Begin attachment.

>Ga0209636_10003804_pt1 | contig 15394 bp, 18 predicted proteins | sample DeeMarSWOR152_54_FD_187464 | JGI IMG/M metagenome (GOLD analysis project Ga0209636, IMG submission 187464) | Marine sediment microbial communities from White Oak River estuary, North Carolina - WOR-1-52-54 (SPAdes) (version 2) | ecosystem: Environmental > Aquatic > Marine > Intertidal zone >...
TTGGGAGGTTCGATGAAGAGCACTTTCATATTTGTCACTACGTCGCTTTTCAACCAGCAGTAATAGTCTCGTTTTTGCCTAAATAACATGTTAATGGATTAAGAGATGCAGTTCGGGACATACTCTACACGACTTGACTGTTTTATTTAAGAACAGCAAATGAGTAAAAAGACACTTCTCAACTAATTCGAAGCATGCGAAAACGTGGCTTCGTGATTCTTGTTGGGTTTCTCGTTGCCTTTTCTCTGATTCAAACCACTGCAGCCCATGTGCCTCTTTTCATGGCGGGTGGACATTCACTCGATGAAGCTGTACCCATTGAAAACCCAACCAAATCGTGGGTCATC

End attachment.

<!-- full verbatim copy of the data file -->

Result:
>Ga0209636_10003804_pt1 | contig 15394 bp, 18 predicted proteins | sample DeeMarSWOR152_54_FD_187464 | JGI IMG/M metagenome (GOLD analysis project Ga0209636, IMG submission 187464) | Marine sediment microbial communities from White Oak River estuary, North Carolina - WOR-1-52-54 (SPAdes) (version 2) | ecosystem: Environmental > Aquatic > Marine > Intertidal zone >...
TTGGGAGGTTCGATGAAGAGCACTTTCATATTTGTCACTACGTCGCTTTTCAACCAGCAGTAATAGTCTCGTTTTTGCCTAAATAACATGTTAATGGATTAAGAGATGCAGTTCGGGACATACTCTACACGACTTGACTGTTTTATTTAAGAACAGCAAATGAGTAAAAAGACACTTCTCAACTAATTCGAAGCATGCGAAAACGTGGCTTCGTGATTCTTGTTGGGTTTCTCGTTGCCTTTTCTCTGATTCAAACCACTGCAGCCCATGTGCCTCTTTTCATGGCGGGTGGACATTCACTCGATGAAGCTGTACCCATTGAAAACCCAACCAAATCGTGGGTCATC